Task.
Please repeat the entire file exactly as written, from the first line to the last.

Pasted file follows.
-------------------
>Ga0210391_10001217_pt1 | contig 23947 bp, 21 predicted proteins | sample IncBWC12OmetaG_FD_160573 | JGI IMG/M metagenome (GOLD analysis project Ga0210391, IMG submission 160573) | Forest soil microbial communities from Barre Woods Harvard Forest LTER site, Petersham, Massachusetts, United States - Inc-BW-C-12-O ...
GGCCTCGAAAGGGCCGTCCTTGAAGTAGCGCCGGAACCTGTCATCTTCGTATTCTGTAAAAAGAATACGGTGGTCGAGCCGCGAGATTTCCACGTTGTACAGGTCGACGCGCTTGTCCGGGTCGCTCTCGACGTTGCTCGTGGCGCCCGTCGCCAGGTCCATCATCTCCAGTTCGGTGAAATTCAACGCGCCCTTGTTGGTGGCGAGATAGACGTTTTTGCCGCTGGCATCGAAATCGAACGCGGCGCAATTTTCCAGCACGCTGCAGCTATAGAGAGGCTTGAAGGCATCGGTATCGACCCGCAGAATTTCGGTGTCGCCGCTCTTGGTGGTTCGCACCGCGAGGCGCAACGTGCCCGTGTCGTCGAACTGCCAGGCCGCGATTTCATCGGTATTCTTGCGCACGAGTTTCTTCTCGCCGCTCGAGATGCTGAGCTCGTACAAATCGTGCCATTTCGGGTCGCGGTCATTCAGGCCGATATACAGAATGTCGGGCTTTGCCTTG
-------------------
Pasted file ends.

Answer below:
>Ga0210391_10001217_pt1 | contig 23947 bp, 21 predicted proteins | sample IncBWC12OmetaG_FD_160573 | JGI IMG/M metagenome (GOLD analysis project Ga0210391, IMG submission 160573) | Forest soil microbial communities from Barre Woods Harvard Forest LTER site, Petersham, Massachusetts, United States - Inc-BW-C-12-O ...
GGCCTCGAAAGGGCCGTCCTTGAAGTAGCGCCGGAACCTGTCATCTTCGTATTCTGTAAAAAGAATACGGTGGTCGAGCCGCGAGATTTCCACGTTGTACAGGTCGACGCGCTTGTCCGGGTCGCTCTCGACGTTGCTCGTGGCGCCCGTCGCCAGGTCCATCATCTCCAGTTCGGTGAAATTCAACGCGCCCTTGTTGGTGGCGAGATAGACGTTTTTGCCGCTGGCATCGAAATCGAACGCGGCGCAATTTTCCAGCACGCTGCAGCTATAGAGAGGCTTGAAGGCATCGGTATCGACCCGCAGAATTTCGGTGTCGCCGCTCTTGGTGGTTCGCACCGCGAGGCGCAACGTGCCCGTGTCGTCGAACTGCCAGGCCGCGATTTCATCGGTATTCTTGCGCACGAGTTTCTTCTCGCCGCTCGAGATGCTGAGCTCGTACAAATCGTGCCATTTCGGGTCGCGGTCATTCAGGCCGATATACAGAATGTCGGGCTTTGCCTTG